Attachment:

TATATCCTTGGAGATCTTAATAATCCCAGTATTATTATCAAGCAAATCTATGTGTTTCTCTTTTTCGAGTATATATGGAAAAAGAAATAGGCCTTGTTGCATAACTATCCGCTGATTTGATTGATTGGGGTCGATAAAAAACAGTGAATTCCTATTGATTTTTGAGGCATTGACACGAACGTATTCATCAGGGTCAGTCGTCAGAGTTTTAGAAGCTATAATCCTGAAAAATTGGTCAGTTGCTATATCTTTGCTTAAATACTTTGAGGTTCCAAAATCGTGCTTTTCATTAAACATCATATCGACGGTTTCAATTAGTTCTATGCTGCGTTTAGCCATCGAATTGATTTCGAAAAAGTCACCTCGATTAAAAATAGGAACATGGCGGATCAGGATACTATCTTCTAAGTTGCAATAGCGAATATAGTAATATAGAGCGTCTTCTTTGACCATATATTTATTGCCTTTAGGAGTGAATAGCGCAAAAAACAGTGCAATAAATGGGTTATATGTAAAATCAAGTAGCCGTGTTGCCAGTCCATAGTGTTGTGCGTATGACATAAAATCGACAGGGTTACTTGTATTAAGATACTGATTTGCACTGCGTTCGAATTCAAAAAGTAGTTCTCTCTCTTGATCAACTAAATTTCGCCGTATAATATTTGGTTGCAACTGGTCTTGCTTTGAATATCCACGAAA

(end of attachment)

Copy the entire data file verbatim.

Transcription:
TATATCCTTGGAGATCTTAATAATCCCAGTATTATTATCAAGCAAATCTATGTGTTTCTCTTTTTCGAGTATATATGGAAAAAGAAATAGGCCTTGTTGCATAACTATCCGCTGATTTGATTGATTGGGGTCGATAAAAAACAGTGAATTCCTATTGATTTTTGAGGCATTGACACGAACGTATTCATCAGGGTCAGTCGTCAGAGTTTTAGAAGCTATAATCCTGAAAAATTGGTCAGTTGCTATATCTTTGCTTAAATACTTTGAGGTTCCAAAATCGTGCTTTTCATTAAACATCATATCGACGGTTTCAATTAGTTCTATGCTGCGTTTAGCCATCGAATTGATTTCGAAAAAGTCACCTCGATTAAAAATAGGAACATGGCGGATCAGGATACTATCTTCTAAGTTGCAATAGCGAATATAGTAATATAGAGCGTCTTCTTTGACCATATATTTATTGCCTTTAGGAGTGAATAGCGCAAAAAACAGTGCAATAAATGGGTTATATGTAAAATCAAGTAGCCGTGTTGCCAGTCCATAGTGTTGTGCGTATGACATAAAATCGACAGGGTTACTTGTATTAAGATACTGATTTGCACTGCGTTCGAATTCAAAAAGTAGTTCTCTCTCTTGATCAACTAAATTTCGCCGTATAATATTTGGTTGCAACTGGTCTTGCTTTGAATATCCACGAAA